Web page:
I've been working in the English department of a high school for the last year, and left today because I'm starting teacher training as a textiles teacher. I decided to make a mascot for the department to say thank you and goodbye, and who better than Shakespeare?
This is all my own pattern, and would be a great thank you or goodbye gift for a special teacher. The pieces are included as a download - make sure you print them A4 to get a plushy about 6"/15cm tall.
There looks to be a lot of steps and there is, but only because I took so many photos to make sure the project is really clear. The actual making isn't too hard and could be achieved even without a sewing machine by an amateur sewer.
Cut your 6 base pieces.
Sew two together down one side only of the oval.
Add your next piece to the other side of the oval and sew. When you open them out they should look like this. Keep adding ovals until all six are sewn in a line, then sew the last on to the first, leaving a gap of one inch for turning.
Turn right-side out through the gap and you'll have a very deflated looking oval ball. Check all the corners have been sewn together at this point, because you can unturn it and correct if not!
Stuff it until round and firm. This might take some squidging to achieve the correct shape, but it should look a bit squashed anyway. Sew up the hole and put the base to one side.
Grab your body, fold in half width ways, and sew the two ends together. Turn right way out.
Gather the top of the body (sew a loose line of running stitches round the top edge, yank the ends until the hole closes, and sew closed).
Hand sew the body on to the base. Make sure to leave a gap to stuff the body firmly, then once stuffed finish the stitching.
Cut out your six head pieces and make the head in exactly the same way as you made the base (this will turn out a flatter ball and require less squidging).
Sew the head to the body. It may look a little out of proportion at this point - don't worry, it does turn out balanced at the end! Pop your body to one side and grab your hair bits.
A note on the hair - the pattern says cut four or six bits. I only used four in the end, but there are gaps left between, so if you prefer you can overlap them when sewing on and have six. It's untested though, so may not look quite right.
Wrap the bottom of the hair strip around your index finger, and pin in place. This makes a curl. Catch the end with a small stitch...
...and it should look like this!
Sew the hair to the head by placing it where you want it, then flipping it over length ways so the curl faces down and sew in place.
Then flip your hair back on itself and the curl is the right way up. (Please ask if these two steps don't make sense and I'll try to explain it better).
Sew all four or six hair strips on in this way. They will stick out at a funny angle, which we'll fix next step.
Pinch two sections of the hair together at the curls and sew a stitch to keep them together (use brown thread - I used white just to show you what I meant and replaced it after the photo). Do this for every edge that can touch another (so three stitches). You can de-poof the hair to hide the gaps when they're all sewn together.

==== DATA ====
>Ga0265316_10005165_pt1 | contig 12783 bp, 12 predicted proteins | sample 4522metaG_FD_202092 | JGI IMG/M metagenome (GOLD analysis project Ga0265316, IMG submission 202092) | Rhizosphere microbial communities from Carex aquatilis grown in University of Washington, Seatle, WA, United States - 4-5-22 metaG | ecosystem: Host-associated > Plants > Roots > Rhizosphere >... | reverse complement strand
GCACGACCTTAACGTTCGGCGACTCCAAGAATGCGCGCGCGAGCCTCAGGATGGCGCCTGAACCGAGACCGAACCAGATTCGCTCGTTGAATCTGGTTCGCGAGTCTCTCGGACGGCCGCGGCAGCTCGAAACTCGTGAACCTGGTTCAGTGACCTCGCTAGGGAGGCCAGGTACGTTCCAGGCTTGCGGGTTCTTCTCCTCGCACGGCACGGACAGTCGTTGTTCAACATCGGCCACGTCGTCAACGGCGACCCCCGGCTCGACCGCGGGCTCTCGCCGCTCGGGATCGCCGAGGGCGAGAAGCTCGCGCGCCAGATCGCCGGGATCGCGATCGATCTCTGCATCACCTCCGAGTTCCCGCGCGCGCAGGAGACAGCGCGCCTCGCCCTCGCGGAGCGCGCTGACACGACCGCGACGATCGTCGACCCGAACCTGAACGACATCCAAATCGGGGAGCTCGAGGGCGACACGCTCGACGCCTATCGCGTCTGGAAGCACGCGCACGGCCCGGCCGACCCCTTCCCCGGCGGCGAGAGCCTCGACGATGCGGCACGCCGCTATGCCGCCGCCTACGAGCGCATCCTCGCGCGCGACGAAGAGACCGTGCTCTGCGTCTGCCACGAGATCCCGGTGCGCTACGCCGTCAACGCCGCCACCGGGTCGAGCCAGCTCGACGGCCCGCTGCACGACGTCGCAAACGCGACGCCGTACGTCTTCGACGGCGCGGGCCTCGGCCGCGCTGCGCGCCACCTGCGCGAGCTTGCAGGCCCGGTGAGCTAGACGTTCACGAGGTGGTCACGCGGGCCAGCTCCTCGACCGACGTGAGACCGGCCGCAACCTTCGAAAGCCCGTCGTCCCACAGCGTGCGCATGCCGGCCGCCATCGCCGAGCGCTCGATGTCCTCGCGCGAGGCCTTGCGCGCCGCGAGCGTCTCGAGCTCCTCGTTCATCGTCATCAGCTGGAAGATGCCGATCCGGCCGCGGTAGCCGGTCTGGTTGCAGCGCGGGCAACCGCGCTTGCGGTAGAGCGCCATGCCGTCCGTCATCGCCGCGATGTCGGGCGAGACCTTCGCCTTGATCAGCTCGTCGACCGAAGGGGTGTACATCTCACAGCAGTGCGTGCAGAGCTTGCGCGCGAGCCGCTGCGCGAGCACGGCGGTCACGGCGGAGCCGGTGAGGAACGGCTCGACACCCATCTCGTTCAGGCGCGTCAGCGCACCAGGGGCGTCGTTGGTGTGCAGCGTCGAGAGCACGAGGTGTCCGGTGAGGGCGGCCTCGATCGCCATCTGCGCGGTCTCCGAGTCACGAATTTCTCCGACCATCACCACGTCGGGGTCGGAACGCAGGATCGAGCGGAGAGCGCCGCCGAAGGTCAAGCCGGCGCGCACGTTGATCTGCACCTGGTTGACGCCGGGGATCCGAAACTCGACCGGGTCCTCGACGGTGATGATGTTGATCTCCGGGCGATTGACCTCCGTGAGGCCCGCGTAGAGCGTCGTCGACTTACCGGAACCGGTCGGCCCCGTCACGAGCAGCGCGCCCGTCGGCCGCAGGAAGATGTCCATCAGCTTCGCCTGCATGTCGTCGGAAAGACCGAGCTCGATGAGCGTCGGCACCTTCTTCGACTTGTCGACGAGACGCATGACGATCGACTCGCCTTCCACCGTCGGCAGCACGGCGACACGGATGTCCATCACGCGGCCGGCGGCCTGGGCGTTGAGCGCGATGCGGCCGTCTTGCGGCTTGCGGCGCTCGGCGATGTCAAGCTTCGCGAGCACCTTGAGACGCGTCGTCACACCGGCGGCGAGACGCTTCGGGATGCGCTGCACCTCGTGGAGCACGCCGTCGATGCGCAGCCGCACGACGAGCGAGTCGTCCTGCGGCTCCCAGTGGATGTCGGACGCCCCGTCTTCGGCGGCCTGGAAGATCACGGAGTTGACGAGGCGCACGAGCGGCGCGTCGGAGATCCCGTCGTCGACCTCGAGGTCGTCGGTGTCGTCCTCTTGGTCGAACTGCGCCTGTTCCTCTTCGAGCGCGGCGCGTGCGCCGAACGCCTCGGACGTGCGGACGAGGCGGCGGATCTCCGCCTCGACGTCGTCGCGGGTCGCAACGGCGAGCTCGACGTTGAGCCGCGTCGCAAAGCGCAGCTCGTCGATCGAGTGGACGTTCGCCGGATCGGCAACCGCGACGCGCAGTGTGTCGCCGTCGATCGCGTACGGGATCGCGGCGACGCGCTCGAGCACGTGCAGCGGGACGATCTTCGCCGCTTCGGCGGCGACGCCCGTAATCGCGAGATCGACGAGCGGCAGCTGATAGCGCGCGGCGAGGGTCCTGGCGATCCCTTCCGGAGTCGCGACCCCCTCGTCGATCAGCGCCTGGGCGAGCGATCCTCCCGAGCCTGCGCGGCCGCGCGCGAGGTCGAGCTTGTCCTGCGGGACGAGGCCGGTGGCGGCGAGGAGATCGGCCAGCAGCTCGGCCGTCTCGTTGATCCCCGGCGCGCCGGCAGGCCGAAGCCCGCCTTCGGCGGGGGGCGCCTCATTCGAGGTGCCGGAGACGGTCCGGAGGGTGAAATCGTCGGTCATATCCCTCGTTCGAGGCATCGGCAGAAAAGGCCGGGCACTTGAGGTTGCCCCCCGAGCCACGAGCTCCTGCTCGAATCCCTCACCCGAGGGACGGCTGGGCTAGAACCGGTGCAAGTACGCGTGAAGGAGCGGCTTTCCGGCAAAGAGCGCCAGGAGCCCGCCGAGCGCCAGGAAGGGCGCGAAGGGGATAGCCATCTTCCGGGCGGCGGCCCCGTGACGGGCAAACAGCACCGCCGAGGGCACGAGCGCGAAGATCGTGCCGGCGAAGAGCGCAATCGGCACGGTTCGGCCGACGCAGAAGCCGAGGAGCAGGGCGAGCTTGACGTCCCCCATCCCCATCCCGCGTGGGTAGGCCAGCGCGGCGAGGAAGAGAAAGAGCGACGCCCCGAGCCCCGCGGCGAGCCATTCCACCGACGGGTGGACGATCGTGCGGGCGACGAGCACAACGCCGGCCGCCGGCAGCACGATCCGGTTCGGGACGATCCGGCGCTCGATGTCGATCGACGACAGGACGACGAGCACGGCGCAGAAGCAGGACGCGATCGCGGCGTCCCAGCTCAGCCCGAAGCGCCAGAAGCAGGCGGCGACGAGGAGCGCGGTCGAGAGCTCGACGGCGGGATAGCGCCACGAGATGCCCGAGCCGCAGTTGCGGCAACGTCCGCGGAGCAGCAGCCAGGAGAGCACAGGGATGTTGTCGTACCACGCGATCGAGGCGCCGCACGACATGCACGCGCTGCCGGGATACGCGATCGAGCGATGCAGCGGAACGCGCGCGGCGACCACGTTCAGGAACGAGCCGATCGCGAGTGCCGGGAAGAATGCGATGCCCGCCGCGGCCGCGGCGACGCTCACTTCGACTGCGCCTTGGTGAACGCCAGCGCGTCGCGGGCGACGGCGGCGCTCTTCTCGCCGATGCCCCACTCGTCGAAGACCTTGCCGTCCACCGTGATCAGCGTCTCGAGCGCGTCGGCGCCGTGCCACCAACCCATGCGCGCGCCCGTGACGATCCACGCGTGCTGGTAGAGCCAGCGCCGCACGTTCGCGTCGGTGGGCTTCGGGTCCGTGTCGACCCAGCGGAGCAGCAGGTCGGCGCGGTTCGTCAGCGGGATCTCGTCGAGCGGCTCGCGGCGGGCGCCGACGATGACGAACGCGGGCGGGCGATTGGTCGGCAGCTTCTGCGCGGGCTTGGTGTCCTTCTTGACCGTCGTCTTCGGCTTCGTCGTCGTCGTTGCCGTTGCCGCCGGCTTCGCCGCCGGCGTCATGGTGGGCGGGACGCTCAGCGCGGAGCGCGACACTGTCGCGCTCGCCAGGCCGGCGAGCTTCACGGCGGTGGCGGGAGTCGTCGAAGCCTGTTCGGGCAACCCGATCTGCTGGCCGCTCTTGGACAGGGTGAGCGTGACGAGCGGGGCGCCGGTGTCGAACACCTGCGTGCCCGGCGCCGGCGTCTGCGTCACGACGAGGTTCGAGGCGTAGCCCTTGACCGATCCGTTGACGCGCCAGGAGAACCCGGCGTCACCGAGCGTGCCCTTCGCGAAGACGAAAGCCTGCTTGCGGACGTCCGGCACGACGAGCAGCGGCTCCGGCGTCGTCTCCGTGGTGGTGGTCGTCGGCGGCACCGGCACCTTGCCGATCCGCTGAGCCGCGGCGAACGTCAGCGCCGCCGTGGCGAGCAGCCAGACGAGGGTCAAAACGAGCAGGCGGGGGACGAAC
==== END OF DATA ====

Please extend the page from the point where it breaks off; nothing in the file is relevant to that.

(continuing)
Here's what the sewn down hair looks like. Put your work so far to one side, and grab your arm and hand pieces.
Sew the hand to the arm as shown - when you flip the hand out it has a smooth seam, it's not backwards.
Fold your arm in half length ways, keeping that hand seam on the outside, and sew down the long edge right to the fold of the hand. Leave the end of the sleeve open.
Turn your arm (use closed, round ended scissors to help), stuff, and sew the end closed flat.
Sew your arms in place on the side of the body.
With both arms sewn on, Shakespeare looks like he's having a stretch. They'll be brought into line with the scroll later so don't worry. He should look a bit more in proportion now too.
While you can still get to his face, use a few little scraps of brown felt to sew on as a pointy beard and moustache. (No pattern pieces for these because they're really small - they could be drawn on if you'd prefer too).
Cut out your ruff/ collar pattern piece. Make sure it's a horseshoe, and you've cut the bottom apart.
Slip the ruff around his chin and sew in place.
Close up on the sewing so you can see the type of stitch to use (hopefully). Pop him to one side again.
Get your quill bit now. You need to stick a small strip of black card down the centre to give it some solidity, and then snip round the edge to feather the felt. Ruffle it a bit when you're done so it's not too clean cut.
Sew the quill to one hand. I chose his left (from his POV) but you can do whichever.
Grab your scroll strip, and curl the ends in the same way as you did his hair.
Sew to both hands so he looks like he's holding it.
Grab the white fabric paint (I used 3D fabric paint in a tube, but regular should work ok).
Draw the shirt details (two 'seams' and three buttons) and put two blobs on the face as eyes.
With the black fabric paint, drop some pupils into the eyes, and add eyebrows, a nose and a mouth. Leave these to dry overnight before you do the next step, just to avoid accidental smudging. The pupils may spread - mine did.
Finish Shakespeare off with some relevant scroll text. 'Thank thee!' seemed appropriately Shakespearian, but you could do anything, such as a famous Shakespeare quote, or a more personal message. Depends if it's a gift for someone else or for you to keep.
And that's it. One Shakespeare - mine got given to my colleagues with a selection of goodies and was received with lots of cooing and two commissions - result :)